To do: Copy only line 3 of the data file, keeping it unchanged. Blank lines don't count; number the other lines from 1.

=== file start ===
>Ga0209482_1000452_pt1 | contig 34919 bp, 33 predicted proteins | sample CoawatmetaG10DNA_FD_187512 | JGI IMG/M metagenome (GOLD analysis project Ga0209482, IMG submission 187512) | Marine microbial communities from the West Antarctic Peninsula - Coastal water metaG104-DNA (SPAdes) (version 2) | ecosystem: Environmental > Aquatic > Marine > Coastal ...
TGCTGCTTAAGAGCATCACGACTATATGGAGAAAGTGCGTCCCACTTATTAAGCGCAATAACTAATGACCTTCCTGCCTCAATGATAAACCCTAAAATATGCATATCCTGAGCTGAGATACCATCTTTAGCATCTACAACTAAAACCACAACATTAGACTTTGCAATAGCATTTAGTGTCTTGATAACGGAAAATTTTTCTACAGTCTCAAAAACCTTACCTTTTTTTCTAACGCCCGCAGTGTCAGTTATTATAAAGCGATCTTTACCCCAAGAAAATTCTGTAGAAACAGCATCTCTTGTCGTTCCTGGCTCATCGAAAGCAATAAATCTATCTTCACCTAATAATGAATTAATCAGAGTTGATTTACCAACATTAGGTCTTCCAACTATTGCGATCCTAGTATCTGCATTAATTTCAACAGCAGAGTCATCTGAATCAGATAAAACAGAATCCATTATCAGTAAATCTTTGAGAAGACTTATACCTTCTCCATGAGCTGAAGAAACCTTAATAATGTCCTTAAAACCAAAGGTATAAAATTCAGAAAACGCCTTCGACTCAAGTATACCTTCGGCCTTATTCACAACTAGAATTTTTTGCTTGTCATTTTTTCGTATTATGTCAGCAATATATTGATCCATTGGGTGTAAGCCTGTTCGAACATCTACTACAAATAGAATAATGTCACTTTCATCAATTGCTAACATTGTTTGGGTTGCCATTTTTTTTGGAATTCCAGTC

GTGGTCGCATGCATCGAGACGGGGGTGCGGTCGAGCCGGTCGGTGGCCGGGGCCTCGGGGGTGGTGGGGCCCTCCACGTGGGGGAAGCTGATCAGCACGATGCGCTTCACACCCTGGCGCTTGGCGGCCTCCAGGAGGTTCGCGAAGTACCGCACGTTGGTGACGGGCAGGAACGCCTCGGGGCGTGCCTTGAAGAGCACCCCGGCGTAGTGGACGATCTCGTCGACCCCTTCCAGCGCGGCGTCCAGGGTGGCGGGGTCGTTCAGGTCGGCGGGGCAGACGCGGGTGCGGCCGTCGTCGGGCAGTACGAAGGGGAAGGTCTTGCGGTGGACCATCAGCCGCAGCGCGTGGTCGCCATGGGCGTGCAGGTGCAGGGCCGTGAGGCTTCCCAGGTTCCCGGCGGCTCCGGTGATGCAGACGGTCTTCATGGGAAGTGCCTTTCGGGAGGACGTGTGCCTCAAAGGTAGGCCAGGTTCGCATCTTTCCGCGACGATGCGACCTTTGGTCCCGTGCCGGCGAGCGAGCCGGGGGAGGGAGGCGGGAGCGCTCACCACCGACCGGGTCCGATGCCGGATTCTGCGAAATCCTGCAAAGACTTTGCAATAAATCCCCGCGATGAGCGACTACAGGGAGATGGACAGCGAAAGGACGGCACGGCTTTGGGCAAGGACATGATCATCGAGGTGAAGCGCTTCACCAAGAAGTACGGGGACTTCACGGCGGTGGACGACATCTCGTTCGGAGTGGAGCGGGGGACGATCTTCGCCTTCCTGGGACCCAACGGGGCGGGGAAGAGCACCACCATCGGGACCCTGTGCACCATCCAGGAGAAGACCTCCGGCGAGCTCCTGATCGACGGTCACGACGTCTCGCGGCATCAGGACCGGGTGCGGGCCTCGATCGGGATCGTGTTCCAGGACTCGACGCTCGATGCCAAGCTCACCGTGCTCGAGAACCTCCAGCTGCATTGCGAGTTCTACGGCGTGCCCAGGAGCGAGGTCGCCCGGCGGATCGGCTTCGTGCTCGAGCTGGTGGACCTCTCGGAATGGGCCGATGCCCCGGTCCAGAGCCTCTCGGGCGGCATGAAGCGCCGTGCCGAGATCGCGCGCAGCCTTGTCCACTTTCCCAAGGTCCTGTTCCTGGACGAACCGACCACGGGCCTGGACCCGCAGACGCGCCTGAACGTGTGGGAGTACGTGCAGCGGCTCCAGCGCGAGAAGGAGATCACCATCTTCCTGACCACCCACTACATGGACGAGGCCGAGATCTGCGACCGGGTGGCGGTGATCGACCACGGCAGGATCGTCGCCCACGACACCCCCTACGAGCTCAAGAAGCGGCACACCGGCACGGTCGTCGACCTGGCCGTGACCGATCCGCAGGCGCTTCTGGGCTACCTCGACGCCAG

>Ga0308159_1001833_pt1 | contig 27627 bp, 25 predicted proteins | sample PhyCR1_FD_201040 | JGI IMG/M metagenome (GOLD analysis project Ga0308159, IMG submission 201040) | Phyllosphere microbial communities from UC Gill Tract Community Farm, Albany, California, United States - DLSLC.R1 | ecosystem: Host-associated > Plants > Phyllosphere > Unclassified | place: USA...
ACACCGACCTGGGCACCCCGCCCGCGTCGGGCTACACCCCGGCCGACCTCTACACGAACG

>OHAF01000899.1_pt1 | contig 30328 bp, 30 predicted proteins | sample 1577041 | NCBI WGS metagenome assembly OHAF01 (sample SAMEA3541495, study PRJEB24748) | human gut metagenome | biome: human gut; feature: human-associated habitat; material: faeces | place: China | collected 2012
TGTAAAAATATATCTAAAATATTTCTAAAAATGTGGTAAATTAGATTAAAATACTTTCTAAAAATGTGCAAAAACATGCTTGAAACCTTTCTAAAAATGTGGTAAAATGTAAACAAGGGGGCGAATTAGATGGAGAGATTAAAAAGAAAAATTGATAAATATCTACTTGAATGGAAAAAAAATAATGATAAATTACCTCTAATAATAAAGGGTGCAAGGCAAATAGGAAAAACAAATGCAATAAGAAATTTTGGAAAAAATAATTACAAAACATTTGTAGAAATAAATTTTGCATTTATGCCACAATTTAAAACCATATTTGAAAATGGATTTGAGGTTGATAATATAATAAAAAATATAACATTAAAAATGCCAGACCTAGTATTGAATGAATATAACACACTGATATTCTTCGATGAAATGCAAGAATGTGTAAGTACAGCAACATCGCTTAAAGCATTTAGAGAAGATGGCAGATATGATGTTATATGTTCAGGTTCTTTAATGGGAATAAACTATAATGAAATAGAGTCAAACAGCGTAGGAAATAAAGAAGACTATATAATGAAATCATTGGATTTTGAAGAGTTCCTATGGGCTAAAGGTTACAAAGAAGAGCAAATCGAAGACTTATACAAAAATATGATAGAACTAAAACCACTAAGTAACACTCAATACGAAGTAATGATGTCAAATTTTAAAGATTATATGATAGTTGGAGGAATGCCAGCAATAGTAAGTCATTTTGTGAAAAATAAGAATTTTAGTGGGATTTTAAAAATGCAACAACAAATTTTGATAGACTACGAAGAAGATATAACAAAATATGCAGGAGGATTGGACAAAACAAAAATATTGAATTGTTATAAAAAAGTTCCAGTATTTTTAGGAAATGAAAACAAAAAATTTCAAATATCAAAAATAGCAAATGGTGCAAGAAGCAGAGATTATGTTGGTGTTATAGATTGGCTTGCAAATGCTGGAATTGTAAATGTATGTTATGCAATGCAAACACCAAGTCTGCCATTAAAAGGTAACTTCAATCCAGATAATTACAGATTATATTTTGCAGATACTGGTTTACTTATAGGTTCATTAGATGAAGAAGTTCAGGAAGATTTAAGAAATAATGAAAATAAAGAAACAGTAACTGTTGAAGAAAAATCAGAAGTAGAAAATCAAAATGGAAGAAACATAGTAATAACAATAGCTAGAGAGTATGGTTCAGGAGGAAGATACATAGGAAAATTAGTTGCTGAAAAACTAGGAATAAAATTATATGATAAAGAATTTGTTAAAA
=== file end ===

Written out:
GTGGTCGCATGCATCGAGACGGGGGTGCGGTCGAGCCGGTCGGTGGCCGGGGCCTCGGGGGTGGTGGGGCCCTCCACGTGGGGGAAGCTGATCAGCACGATGCGCTTCACACCCTGGCGCTTGGCGGCCTCCAGGAGGTTCGCGAAGTACCGCACGTTGGTGACGGGCAGGAACGCCTCGGGGCGTGCCTTGAAGAGCACCCCGGCGTAGTGGACGATCTCGTCGACCCCTTCCAGCGCGGCGTCCAGGGTGGCGGGGTCGTTCAGGTCGGCGGGGCAGACGCGGGTGCGGCCGTCGTCGGGCAGTACGAAGGGGAAGGTCTTGCGGTGGACCATCAGCCGCAGCGCGTGGTCGCCATGGGCGTGCAGGTGCAGGGCCGTGAGGCTTCCCAGGTTCCCGGCGGCTCCGGTGATGCAGACGGTCTTCATGGGAAGTGCCTTTCGGGAGGACGTGTGCCTCAAAGGTAGGCCAGGTTCGCATCTTTCCGCGACGATGCGACCTTTGGTCCCGTGCCGGCGAGCGAGCCGGGGGAGGGAGGCGGGAGCGCTCACCACCGACCGGGTCCGATGCCGGATTCTGCGAAATCCTGCAAAGACTTTGCAATAAATCCCCGCGATGAGCGACTACAGGGAGATGGACAGCGAAAGGACGGCACGGCTTTGGGCAAGGACATGATCATCGAGGTGAAGCGCTTCACCAAGAAGTACGGGGACTTCACGGCGGTGGACGACATCTCGTTCGGAGTGGAGCGGGGGACGATCTTCGCCTTCCTGGGACCCAACGGGGCGGGGAAGAGCACCACCATCGGGACCCTGTGCACCATCCAGGAGAAGACCTCCGGCGAGCTCCTGATCGACGGTCACGACGTCTCGCGGCATCAGGACCGGGTGCGGGCCTCGATCGGGATCGTGTTCCAGGACTCGACGCTCGATGCCAAGCTCACCGTGCTCGAGAACCTCCAGCTGCATTGCGAGTTCTACGGCGTGCCCAGGAGCGAGGTCGCCCGGCGGATCGGCTTCGTGCTCGAGCTGGTGGACCTCTCGGAATGGGCCGATGCCCCGGTCCAGAGCCTCTCGGGCGGCATGAAGCGCCGTGCCGAGATCGCGCGCAGCCTTGTCCACTTTCCCAAGGTCCTGTTCCTGGACGAACCGACCACGGGCCTGGACCCGCAGACGCGCCTGAACGTGTGGGAGTACGTGCAGCGGCTCCAGCGCGAGAAGGAGATCACCATCTTCCTGACCACCCACTACATGGACGAGGCCGAGATCTGCGACCGGGTGGCGGTGATCGACCACGGCAGGATCGTCGCCCACGACACCCCCTACGAGCTCAAGAAGCGGCACACCGGCACGGTCGTCGACCTGGCCGTGACCGATCCGCAGGCGCTTCTGGGCTACCTCGACGCCAG